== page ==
13 June 2024
From Piggy

Arrow Frightfest 2022 Film Review – Piggy (2022)

Carlota Pereda‘s punishingly personal feature debut explores heartless body shaming and the small town big hell of a Spanish teenager caught in the headlights of a hulking serial killer.

Butcher’s daughter Sara struggles with her weight and is constantly bullied and abused by the locals and her bitchy peers. The repellent harassment is both verbal, “Piggy” and “Miss bacon“, and physical.

The claustrophobic nature of the town means there is nowhere for Sara to hide and as the summer heat ratchets up only one pool for her to cool down in. Targeted by a group of girls her own age whilst swimming they attack her with fishing nets and steal her towel.

The traumatic walk home sees her brutally harangued by a group of men but before her ordeal is over she sees her earlier assailants bloody and beaten in the back of a van. Will Sara alert the authorities or embrace the attentions of her newly acquired avenging angel of death?

Shooting a movie that deals with disturbing real-life issues through the filthy filter of horror will always risk veering into exploitation territory. Thankfully, Pereda‘s nasty microcosm of small-minded shithousery is intelligent and honest enough to keep it wholly cathartic.

Yes, the film is hard to digest with long sections of sustained hectoring and explosive pockets of practical gore. Certainly, the camera lingers on psychological misery and physical discomfort.

However, the societal questions it poses have a substance and vitality that prevent it from becoming an exercise in soulless horror bingo and gratuitous rubbernecking. There is an organic rectitude in play here that gives life to a tangible character who flourishes outside of the airbrushed parameters of the traditional final girl.

Similarly, the film’s pragmatic approach to nudity is that of a hall of mirrors reflection of the quiet complicity we all share in the standardisation and sanitation of the female body, especially in horror cinema. Quite how we have become coerced into the mindset that only skinny glamour girls can be hunted by stabby sociopaths is fascinating. It really should not feel so ground-breaking to see a curvier woman rocking the staple genre bikini in moments of distress, but it does.

Pereda constructs a tightly lensed and intimate to the point of intrusion hotbox for her troubling fable to unfurl its true colours. In doing so she succeeds in injecting a sense of realism and relatability into the hardened veins of the slasher revenge picture.

As a filmmaker, she believes that horror has the best community in cinema in terms of what they are up for thematically and dramatically. She knows Sara’s “fuck them” attitude to her oppressors will find its spiritual home among genre fans. Yet, the same community of film lovers is notorious for their intolerance of social injustice and acceptance of each other’s differences. There are patently raw agendas being laid bare in Pereda‘s movie and horror hounds are the perfect allies to explore and exorcise them with.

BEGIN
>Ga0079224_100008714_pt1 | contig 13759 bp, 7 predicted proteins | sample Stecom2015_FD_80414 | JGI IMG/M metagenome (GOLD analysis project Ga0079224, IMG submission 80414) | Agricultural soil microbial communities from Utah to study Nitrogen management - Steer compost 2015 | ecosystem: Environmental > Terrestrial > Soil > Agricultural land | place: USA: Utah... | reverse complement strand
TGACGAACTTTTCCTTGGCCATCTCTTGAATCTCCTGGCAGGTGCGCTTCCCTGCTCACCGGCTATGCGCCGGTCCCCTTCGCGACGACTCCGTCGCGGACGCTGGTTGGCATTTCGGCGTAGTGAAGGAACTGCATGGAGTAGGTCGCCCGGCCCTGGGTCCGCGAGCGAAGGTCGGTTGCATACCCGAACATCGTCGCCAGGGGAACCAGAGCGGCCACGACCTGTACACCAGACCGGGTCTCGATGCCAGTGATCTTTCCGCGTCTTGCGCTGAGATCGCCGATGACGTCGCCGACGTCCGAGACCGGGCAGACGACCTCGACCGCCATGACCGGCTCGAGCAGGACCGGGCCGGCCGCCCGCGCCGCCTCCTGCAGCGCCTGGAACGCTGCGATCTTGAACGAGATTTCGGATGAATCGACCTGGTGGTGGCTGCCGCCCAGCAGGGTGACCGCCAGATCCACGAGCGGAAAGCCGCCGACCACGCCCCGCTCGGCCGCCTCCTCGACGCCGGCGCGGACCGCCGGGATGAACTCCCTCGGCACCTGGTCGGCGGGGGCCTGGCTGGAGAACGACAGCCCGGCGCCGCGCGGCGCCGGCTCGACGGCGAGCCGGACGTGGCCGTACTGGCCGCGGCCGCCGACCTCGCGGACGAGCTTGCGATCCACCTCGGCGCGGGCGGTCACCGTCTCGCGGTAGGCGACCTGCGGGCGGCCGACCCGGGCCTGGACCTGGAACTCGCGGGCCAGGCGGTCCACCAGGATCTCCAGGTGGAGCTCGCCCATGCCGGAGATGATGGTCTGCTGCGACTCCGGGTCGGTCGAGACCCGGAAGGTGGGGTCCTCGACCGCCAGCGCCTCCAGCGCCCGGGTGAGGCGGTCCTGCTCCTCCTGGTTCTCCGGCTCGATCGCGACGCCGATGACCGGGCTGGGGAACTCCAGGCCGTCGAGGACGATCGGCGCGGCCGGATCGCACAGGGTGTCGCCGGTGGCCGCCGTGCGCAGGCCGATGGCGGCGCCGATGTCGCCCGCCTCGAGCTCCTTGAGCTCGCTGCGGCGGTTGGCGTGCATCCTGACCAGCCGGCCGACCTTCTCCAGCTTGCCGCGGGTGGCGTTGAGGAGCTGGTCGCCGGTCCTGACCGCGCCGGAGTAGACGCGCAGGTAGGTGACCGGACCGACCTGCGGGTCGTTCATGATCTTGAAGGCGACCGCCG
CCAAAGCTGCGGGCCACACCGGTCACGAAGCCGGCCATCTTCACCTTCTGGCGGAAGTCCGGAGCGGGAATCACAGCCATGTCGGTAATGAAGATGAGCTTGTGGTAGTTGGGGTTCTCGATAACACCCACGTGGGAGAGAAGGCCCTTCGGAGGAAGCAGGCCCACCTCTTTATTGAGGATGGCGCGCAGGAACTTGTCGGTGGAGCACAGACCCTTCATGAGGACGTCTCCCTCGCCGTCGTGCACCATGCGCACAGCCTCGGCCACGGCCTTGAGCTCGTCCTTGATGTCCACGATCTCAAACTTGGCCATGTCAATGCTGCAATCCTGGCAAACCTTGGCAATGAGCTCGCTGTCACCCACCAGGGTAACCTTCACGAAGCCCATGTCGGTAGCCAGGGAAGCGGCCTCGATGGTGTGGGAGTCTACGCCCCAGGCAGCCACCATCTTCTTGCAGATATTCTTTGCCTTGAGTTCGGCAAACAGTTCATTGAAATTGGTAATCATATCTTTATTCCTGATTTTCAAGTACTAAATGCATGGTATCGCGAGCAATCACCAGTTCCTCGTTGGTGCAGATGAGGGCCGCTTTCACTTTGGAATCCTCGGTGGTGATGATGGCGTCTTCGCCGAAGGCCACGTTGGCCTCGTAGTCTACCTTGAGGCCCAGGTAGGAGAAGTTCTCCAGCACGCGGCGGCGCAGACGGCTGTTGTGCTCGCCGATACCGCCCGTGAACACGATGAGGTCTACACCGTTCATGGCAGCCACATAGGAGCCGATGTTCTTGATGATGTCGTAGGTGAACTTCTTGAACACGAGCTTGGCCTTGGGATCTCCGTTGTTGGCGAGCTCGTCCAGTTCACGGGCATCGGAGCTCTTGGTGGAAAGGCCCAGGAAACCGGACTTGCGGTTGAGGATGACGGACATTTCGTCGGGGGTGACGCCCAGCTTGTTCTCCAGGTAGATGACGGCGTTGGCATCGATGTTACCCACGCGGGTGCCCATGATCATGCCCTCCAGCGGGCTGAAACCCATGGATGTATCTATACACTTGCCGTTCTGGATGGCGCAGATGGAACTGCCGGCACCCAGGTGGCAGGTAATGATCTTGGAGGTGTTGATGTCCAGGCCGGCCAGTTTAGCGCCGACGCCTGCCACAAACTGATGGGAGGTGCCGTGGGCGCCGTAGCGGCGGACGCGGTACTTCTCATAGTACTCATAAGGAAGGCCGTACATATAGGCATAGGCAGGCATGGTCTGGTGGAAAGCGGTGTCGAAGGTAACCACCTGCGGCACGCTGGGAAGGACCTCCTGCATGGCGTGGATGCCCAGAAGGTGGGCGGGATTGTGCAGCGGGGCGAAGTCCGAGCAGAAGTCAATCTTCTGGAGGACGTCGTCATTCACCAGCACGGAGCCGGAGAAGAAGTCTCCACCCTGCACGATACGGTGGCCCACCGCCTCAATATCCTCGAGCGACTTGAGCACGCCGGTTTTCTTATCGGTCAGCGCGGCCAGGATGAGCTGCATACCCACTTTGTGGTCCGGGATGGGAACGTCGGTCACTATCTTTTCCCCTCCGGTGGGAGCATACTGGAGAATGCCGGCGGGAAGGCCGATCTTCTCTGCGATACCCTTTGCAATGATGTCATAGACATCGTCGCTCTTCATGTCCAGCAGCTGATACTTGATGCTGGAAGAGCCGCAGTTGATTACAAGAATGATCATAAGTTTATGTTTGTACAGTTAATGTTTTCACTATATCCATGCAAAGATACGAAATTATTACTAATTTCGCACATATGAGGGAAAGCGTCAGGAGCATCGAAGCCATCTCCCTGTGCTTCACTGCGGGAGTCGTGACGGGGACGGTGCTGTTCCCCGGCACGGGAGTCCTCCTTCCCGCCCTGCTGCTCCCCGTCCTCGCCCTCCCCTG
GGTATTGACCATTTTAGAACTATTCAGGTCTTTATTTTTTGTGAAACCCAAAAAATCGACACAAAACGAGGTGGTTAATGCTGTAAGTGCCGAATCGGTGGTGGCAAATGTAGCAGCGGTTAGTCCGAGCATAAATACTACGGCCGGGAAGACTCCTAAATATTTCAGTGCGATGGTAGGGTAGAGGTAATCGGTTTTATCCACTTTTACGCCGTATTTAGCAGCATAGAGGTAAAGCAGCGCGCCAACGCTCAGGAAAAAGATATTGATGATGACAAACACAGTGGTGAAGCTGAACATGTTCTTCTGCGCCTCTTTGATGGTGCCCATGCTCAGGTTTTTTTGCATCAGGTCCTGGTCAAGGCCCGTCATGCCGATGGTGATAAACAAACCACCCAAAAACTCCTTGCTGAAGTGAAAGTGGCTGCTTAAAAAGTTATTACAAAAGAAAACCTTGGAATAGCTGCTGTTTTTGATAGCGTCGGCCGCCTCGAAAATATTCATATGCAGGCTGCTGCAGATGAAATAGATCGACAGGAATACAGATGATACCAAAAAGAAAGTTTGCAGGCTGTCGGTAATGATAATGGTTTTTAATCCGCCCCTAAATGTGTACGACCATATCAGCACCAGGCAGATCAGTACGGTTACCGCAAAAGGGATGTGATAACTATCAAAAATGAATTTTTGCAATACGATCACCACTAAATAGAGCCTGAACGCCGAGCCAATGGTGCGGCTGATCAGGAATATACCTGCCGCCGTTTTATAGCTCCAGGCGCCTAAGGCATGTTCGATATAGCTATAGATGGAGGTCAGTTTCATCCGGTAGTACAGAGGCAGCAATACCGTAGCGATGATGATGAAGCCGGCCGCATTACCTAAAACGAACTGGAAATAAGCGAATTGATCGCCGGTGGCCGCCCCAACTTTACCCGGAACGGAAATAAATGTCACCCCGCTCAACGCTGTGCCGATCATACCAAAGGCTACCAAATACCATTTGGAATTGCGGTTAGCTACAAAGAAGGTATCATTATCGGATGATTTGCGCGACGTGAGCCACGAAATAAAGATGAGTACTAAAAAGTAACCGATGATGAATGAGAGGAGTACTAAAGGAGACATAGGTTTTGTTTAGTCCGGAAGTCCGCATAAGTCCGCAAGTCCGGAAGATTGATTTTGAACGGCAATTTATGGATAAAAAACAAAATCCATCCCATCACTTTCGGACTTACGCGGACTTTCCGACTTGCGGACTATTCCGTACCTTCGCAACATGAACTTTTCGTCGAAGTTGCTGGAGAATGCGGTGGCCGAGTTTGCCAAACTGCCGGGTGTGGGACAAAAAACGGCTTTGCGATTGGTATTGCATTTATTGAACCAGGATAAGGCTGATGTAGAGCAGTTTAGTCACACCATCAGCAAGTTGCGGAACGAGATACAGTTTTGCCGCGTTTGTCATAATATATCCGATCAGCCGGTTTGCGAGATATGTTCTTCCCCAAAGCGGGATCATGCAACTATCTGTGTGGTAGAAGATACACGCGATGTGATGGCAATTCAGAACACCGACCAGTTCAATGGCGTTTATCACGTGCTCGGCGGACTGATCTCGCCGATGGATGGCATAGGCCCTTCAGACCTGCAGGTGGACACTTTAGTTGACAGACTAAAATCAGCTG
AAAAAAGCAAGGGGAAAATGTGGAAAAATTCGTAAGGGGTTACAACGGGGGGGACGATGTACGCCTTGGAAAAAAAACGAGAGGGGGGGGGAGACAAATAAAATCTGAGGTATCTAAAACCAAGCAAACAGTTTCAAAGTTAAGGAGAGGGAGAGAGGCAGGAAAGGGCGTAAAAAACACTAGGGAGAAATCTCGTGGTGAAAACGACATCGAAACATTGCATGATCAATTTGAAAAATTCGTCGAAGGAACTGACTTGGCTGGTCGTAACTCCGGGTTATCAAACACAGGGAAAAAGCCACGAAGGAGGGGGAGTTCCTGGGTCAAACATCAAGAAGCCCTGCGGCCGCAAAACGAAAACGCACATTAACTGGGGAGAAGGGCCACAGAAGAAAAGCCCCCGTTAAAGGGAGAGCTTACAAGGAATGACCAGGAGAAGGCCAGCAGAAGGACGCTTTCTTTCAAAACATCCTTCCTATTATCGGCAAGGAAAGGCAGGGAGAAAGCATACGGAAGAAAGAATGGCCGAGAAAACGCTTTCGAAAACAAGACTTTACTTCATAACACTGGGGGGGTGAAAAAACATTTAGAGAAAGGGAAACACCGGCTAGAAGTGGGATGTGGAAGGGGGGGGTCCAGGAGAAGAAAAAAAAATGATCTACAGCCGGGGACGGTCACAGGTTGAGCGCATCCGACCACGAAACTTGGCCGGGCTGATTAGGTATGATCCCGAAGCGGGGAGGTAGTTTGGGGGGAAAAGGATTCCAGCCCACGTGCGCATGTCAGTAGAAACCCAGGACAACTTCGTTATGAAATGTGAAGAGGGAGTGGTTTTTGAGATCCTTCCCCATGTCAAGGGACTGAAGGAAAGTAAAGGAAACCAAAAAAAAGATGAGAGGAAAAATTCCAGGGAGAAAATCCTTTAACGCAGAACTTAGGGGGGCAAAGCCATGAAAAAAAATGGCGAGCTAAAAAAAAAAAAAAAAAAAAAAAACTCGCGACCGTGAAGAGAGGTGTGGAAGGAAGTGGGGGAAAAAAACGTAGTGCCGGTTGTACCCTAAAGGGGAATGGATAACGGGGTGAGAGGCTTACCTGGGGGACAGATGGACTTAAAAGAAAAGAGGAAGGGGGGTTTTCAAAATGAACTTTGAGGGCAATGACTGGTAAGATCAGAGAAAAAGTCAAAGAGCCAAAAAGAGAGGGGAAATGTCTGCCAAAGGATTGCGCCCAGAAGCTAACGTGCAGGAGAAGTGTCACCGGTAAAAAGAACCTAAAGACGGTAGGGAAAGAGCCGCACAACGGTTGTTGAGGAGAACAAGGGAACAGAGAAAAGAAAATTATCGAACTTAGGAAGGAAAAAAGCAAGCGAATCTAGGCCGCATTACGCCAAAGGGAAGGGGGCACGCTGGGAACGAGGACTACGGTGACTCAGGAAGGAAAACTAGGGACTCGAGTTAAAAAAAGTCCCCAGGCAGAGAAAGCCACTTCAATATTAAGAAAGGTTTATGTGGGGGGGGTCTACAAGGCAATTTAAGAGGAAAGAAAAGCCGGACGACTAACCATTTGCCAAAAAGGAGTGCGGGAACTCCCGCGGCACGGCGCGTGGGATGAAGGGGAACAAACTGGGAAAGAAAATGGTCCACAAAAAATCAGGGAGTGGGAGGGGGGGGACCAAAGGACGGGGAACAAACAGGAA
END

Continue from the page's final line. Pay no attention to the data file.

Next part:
Laura Galán‘s heartbreakingly authentic portrayal of Sara is incredibly tough to witness. Watching her entire sense of worth and contentment being defined by others’ judgment is much more of an endurance test than seeing her tormentors being slaughtered.

She brings a quirky warmth to the role that engenders a strong bond with the viewer. It is a superbly executed everywoman performance that writhes with awkwardness and disenfranchised autonomy. A quite remarkable sister role to Björk’s work in Dancer In The Dark that strikes sparks of extraordinary empathy from the dull rocks of mundanity.

Extrapolated from an eponymous short film there are some residual pacing issues surrounding Piggy. There are times it sags when it should be surging and the confusing wandering around the woods segment is overegged. However, to an extent, the meandering slow burn serves the film’s own ends by complementing the tedious vernacular of a humdrum town.

Uncompromising, incendiary, and creatively cruel Piggy is a fearless callback to a time when independent horror flicks addressed the social elephants in the room by sawing their fucking tusks off.


Horror, Drama, Thriller| Spain| 2021 | 18 |2022 Arrow Frightfest| Vertigo Releasing | Dir. Carlota Pereda |  Laura Galán, Richard Holmes, Carmen Machi, Irene Ferreiro, Camille Aguilar, Jose Pastor

Piggy will be released in the UK and Ireland on 21st October.

This review is a repost of our 2022 Sundance Film Festival Review | Original review link

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